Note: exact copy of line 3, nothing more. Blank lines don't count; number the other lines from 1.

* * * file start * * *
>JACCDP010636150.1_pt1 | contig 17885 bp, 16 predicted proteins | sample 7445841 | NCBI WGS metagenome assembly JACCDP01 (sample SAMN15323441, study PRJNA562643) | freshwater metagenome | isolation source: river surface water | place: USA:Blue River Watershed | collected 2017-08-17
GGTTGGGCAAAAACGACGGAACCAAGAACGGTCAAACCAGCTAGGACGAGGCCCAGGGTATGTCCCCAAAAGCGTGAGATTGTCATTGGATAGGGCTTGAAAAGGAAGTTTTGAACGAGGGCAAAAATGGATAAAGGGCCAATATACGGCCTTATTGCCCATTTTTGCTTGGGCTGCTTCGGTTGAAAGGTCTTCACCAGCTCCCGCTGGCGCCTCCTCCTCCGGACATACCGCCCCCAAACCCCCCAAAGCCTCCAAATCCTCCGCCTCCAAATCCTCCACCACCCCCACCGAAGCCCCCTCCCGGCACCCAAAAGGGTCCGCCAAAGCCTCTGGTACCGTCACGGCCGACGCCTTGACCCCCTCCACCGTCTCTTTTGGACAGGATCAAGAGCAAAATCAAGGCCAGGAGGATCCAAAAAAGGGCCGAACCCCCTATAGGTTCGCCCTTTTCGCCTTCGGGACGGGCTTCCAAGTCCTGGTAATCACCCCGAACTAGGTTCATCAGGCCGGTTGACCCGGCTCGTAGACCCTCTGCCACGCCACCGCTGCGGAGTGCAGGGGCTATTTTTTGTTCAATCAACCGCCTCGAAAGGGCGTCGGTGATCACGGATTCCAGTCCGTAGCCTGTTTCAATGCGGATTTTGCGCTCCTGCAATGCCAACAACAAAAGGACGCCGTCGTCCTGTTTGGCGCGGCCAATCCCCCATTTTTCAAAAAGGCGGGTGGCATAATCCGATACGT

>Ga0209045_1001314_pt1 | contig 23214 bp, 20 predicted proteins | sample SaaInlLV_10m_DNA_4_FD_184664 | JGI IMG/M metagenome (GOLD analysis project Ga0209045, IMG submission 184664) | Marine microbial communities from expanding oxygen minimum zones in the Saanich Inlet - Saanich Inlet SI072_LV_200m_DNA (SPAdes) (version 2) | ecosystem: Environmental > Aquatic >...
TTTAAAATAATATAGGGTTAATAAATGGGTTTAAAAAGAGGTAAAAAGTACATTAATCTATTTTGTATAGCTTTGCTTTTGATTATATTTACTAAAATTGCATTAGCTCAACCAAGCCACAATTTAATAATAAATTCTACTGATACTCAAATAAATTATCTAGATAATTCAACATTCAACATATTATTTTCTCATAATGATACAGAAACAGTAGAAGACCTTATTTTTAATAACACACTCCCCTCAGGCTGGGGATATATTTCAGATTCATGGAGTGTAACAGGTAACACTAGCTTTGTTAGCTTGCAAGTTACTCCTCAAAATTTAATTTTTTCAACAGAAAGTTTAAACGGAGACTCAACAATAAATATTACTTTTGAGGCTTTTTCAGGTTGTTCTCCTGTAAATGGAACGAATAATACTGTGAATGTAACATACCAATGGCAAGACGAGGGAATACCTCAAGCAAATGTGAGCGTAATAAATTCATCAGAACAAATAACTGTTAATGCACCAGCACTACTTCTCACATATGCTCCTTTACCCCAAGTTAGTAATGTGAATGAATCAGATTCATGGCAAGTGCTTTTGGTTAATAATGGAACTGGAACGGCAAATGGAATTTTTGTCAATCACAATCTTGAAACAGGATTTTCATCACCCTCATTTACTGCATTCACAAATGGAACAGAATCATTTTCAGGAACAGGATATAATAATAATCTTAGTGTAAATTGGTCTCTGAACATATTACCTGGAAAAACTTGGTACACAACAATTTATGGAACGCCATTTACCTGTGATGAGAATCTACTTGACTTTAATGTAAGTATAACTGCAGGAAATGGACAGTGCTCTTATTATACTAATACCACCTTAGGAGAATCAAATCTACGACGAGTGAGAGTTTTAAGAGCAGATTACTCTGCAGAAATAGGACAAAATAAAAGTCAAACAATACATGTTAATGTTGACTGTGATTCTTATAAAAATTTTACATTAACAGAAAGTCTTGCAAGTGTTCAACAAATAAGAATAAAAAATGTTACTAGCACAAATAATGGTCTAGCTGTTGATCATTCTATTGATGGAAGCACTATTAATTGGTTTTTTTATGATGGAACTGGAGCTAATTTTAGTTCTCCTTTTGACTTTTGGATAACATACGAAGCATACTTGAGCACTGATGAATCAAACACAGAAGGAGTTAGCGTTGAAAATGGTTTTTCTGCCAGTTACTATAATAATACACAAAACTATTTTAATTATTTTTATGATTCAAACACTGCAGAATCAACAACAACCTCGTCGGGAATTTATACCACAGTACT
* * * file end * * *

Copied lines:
>Ga0209045_1001314_pt1 | contig 23214 bp, 20 predicted proteins | sample SaaInlLV_10m_DNA_4_FD_184664 | JGI IMG/M metagenome (GOLD analysis project Ga0209045, IMG submission 184664) | Marine microbial communities from expanding oxygen minimum zones in the Saanich Inlet - Saanich Inlet SI072_LV_200m_DNA (SPAdes) (version 2) | ecosystem: Environmental > Aquatic >...